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Social stories for more complex situations?

(15 Posts)
bbkl Wed 11-Feb-15 14:49:51

Message withdrawn at poster's request.

pinkponiesandachocchipcookie Wed 11-Feb-15 15:53:36

check out "comic strip conversations" carol grey.

Goes beyond simple social stories and via drawing and words they help you work through scenarios and alternative interpretations and what was the subtext to this situation.

Really useful with my child with ASD when they have misinterpreted someone's words or intentions.

Well worth a couple if pounds off amazon market place imho.

Ineedmorepatience Wed 11-Feb-15 18:19:05

I have used comic strip conversations with Dd3 too. She refused to engage with social stories but was more accepting of the comic strips, maybe because we had a laugh over my dodgy drawings!!

youarekiddingme Wed 11-Feb-15 20:13:12

I've just been recommended comic strip pconversations to as a tool for reactions to others. Also been suggested we use characters rather than DS himself as he shuts down.

Branleuse Wed 11-Feb-15 20:25:36

Whereabouts are you. I would maybe email carol gray, or siobhan timmins, who has worked closely with Carol gray, and runs courses about social stories s.timmins2 @ ntlworld. com

spaced it to avoid spammers getting the addy

Branleuse Wed 11-Feb-15 20:26:09

she is excellent btw

bbkl Wed 11-Feb-15 21:57:07

Message withdrawn at poster's request.

streakybacon Thu 12-Feb-15 17:15:02

I have the NAS notes on writing your own social stories. It's a much simpler way than the Carol Gray method. I have written dozens of complicated social stories for my son over the years (he doesn't use them now, has outgrown the concept) but I might be able to give you some tips.

What kind of scenarios were you thinking of?

One thing most people forget is that you should make half your stories positive ones to reflect achievement. These are the ones that you should use to introduce the idea to get your child used to the format, then develop for problematic situations you want to correct.

PM me if you want to know more, and if you want the NAS notes.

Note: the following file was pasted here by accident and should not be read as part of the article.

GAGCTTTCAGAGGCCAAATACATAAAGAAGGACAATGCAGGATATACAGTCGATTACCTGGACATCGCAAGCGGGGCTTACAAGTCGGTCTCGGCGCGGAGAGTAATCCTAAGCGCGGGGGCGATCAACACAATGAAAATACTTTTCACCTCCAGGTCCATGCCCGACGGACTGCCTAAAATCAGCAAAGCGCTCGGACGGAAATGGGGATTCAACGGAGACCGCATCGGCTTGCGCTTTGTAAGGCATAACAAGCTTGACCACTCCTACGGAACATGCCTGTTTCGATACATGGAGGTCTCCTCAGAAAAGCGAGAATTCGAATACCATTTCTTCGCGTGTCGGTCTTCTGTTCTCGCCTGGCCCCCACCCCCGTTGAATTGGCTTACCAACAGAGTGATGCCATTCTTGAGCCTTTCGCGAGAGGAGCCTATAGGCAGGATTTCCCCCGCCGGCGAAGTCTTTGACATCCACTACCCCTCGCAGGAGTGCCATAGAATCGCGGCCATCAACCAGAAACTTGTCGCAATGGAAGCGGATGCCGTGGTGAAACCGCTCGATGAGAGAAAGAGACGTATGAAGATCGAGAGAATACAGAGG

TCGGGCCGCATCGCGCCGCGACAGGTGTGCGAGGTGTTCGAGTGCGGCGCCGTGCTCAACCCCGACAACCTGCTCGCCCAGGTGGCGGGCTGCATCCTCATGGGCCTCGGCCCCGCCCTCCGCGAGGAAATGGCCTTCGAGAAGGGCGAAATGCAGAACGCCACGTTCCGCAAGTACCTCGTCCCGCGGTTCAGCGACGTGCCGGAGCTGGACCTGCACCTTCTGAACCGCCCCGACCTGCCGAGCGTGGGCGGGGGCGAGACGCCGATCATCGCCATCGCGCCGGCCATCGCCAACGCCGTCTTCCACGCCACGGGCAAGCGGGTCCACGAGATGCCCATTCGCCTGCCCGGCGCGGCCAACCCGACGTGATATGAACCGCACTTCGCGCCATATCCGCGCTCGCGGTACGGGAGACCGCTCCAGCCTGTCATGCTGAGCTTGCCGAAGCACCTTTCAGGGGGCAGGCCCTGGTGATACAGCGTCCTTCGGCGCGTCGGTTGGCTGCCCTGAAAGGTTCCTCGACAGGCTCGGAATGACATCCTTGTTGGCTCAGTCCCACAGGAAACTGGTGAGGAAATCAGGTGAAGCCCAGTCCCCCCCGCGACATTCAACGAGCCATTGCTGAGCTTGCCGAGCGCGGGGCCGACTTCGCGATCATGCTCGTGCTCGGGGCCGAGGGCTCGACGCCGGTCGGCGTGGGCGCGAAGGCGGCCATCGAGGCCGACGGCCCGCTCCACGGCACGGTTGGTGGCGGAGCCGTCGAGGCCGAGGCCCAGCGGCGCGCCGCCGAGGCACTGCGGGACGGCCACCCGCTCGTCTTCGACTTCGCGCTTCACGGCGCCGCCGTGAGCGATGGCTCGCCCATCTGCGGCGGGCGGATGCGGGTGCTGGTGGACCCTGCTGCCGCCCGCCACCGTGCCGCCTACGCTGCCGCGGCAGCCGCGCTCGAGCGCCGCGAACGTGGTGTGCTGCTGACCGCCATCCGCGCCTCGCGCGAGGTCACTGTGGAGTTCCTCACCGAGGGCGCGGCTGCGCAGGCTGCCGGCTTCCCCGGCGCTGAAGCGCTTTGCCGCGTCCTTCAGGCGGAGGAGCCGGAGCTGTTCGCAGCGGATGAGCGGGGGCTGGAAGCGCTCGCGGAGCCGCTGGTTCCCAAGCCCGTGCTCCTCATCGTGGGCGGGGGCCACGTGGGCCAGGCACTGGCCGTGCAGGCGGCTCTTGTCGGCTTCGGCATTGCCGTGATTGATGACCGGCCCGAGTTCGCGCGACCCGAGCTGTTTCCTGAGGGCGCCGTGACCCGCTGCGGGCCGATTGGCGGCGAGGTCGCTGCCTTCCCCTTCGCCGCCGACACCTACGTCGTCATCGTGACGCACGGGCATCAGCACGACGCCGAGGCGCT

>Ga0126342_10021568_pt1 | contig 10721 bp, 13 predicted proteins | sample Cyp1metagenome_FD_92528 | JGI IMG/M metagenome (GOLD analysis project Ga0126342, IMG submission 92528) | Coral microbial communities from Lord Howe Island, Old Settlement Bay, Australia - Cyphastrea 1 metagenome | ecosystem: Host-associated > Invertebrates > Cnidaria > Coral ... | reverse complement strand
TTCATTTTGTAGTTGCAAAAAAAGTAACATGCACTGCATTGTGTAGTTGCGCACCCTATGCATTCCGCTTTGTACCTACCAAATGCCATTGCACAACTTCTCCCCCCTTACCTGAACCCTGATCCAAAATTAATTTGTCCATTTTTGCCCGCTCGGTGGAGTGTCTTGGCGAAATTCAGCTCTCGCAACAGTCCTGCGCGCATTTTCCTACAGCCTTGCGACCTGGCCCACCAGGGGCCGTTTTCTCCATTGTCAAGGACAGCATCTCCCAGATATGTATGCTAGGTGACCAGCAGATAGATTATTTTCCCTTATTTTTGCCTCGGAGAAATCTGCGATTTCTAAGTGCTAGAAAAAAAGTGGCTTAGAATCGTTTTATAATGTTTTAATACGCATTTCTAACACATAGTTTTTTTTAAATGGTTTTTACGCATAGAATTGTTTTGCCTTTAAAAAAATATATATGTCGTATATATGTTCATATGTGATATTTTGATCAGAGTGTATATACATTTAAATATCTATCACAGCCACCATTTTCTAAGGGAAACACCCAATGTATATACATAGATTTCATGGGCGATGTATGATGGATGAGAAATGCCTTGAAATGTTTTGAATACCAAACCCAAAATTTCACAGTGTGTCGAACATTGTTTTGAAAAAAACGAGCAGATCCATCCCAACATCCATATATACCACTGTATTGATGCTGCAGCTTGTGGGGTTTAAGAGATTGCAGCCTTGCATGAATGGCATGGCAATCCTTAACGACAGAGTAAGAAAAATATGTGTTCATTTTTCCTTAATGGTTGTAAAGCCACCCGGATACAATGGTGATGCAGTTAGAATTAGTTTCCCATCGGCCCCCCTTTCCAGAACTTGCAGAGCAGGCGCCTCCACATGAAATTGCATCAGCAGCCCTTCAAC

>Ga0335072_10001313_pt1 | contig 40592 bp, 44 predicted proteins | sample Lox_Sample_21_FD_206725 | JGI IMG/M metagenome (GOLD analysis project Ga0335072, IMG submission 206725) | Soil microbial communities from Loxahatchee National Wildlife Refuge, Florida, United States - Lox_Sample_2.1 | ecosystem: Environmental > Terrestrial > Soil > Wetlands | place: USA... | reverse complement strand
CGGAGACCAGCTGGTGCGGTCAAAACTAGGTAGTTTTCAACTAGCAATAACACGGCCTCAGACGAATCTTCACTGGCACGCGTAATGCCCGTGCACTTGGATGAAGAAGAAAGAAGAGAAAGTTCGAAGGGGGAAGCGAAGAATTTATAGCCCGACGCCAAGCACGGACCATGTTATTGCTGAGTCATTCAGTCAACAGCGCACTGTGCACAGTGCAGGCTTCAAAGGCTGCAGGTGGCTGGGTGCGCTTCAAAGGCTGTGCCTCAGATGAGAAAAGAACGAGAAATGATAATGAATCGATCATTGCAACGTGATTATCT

bbkl Thu 12-Feb-15 22:41:54

Message withdrawn at poster's request.

bbkl Thu 12-Feb-15 22:43:34

Message withdrawn at poster's request.

streakybacon Fri 13-Feb-15 06:48:24

I could give you samples of things I've done with ds that were similar (other people's interests, for example) and it might give you some ideas on how to adapt to your dd's situations.

I'm sure there will be positive things you could write stories about. I used to do one every time ds got a swimming level or karate belt, or if he'd done a kind thing, or handled a situation well, or helped with a housework chore. You can always find something smile.

I think it's far better to write your own rather than get samples from books or the internet - the need to be very personal if they're to engage the child. Ds liked his VERY busy too, lots of graphics and the font had to be right wink.

bbkl Fri 13-Feb-15 09:04:02

Message withdrawn at poster's request.

bbkl Fri 13-Feb-15 09:09:40

Message withdrawn at poster's request.

streakybacon Fri 13-Feb-15 11:43:54

It's really not that hard to write good social stories. The trick is to find a style that suits the child and once you've got that, they just flow.

More later - busy day today I'm afraid smile.

BCalmBchilled Fri 29-May-15 16:27:12

Hi Just wondering about comic strips. Has anyone got the hang of them?

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